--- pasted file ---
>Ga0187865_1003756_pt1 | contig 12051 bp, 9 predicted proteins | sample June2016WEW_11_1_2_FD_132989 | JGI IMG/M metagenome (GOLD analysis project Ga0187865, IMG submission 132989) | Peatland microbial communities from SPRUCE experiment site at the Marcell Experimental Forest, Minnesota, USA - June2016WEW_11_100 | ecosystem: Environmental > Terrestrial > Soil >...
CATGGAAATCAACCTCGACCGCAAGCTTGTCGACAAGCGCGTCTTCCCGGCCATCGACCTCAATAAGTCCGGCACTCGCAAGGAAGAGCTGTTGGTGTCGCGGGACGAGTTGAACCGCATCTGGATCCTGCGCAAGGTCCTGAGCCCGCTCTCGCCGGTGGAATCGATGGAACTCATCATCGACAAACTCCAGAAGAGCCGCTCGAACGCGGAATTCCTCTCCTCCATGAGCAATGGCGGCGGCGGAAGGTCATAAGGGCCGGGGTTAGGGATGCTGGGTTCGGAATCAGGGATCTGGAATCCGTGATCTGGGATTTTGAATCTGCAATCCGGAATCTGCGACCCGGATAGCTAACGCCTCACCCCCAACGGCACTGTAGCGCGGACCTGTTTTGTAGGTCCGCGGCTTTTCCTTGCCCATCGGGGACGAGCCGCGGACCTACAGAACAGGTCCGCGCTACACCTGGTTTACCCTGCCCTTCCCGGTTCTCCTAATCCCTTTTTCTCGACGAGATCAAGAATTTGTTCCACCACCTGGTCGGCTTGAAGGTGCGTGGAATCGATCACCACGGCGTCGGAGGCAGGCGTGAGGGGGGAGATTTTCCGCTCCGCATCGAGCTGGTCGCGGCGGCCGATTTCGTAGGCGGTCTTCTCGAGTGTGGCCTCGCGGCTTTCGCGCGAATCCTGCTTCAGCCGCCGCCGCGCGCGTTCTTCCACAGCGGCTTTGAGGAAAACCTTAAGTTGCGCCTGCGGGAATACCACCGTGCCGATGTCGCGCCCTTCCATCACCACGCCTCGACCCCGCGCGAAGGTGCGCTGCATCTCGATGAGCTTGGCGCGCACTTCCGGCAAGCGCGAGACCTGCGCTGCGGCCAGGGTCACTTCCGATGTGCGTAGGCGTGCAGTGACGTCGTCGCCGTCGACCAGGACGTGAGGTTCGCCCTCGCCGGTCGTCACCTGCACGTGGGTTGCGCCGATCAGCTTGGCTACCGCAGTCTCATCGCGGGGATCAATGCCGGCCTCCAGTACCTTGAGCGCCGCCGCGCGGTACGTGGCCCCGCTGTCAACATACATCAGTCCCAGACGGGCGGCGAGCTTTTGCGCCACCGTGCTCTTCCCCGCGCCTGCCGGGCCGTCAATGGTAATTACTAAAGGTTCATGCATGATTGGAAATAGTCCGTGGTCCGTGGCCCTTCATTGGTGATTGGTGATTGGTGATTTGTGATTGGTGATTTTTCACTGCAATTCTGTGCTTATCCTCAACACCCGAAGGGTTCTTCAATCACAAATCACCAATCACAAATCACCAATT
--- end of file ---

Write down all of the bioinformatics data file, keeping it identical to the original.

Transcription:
>Ga0187865_1003756_pt1 | contig 12051 bp, 9 predicted proteins | sample June2016WEW_11_1_2_FD_132989 | JGI IMG/M metagenome (GOLD analysis project Ga0187865, IMG submission 132989) | Peatland microbial communities from SPRUCE experiment site at the Marcell Experimental Forest, Minnesota, USA - June2016WEW_11_100 | ecosystem: Environmental > Terrestrial > Soil >...
CATGGAAATCAACCTCGACCGCAAGCTTGTCGACAAGCGCGTCTTCCCGGCCATCGACCTCAATAAGTCCGGCACTCGCAAGGAAGAGCTGTTGGTGTCGCGGGACGAGTTGAACCGCATCTGGATCCTGCGCAAGGTCCTGAGCCCGCTCTCGCCGGTGGAATCGATGGAACTCATCATCGACAAACTCCAGAAGAGCCGCTCGAACGCGGAATTCCTCTCCTCCATGAGCAATGGCGGCGGCGGAAGGTCATAAGGGCCGGGGTTAGGGATGCTGGGTTCGGAATCAGGGATCTGGAATCCGTGATCTGGGATTTTGAATCTGCAATCCGGAATCTGCGACCCGGATAGCTAACGCCTCACCCCCAACGGCACTGTAGCGCGGACCTGTTTTGTAGGTCCGCGGCTTTTCCTTGCCCATCGGGGACGAGCCGCGGACCTACAGAACAGGTCCGCGCTACACCTGGTTTACCCTGCCCTTCCCGGTTCTCCTAATCCCTTTTTCTCGACGAGATCAAGAATTTGTTCCACCACCTGGTCGGCTTGAAGGTGCGTGGAATCGATCACCACGGCGTCGGAGGCAGGCGTGAGGGGGGAGATTTTCCGCTCCGCATCGAGCTGGTCGCGGCGGCCGATTTCGTAGGCGGTCTTCTCGAGTGTGGCCTCGCGGCTTTCGCGCGAATCCTGCTTCAGCCGCCGCCGCGCGCGTTCTTCCACAGCGGCTTTGAGGAAAACCTTAAGTTGCGCCTGCGGGAATACCACCGTGCCGATGTCGCGCCCTTCCATCACCACGCCTCGACCCCGCGCGAAGGTGCGCTGCATCTCGATGAGCTTGGCGCGCACTTCCGGCAAGCGCGAGACCTGCGCTGCGGCCAGGGTCACTTCCGATGTGCGTAGGCGTGCAGTGACGTCGTCGCCGTCGACCAGGACGTGAGGTTCGCCCTCGCCGGTCGTCACCTGCACGTGGGTTGCGCCGATCAGCTTGGCTACCGCAGTCTCATCGCGGGGATCAATGCCGGCCTCCAGTACCTTGAGCGCCGCCGCGCGGTACGTGGCCCCGCTGTCAACATACATCAGTCCCAGACGGGCGGCGAGCTTTTGCGCCACCGTGCTCTTCCCCGCGCCTGCCGGGCCGTCAATGGTAATTACTAAAGGTTCATGCATGATTGGAAATAGTCCGTGGTCCGTGGCCCTTCATTGGTGATTGGTGATTGGTGATTTGTGATTGGTGATTTTTCACTGCAATTCTGTGCTTATCCTCAACACCCGAAGGGTTCTTCAATCACAAATCACCAATCACAAATCACCAATT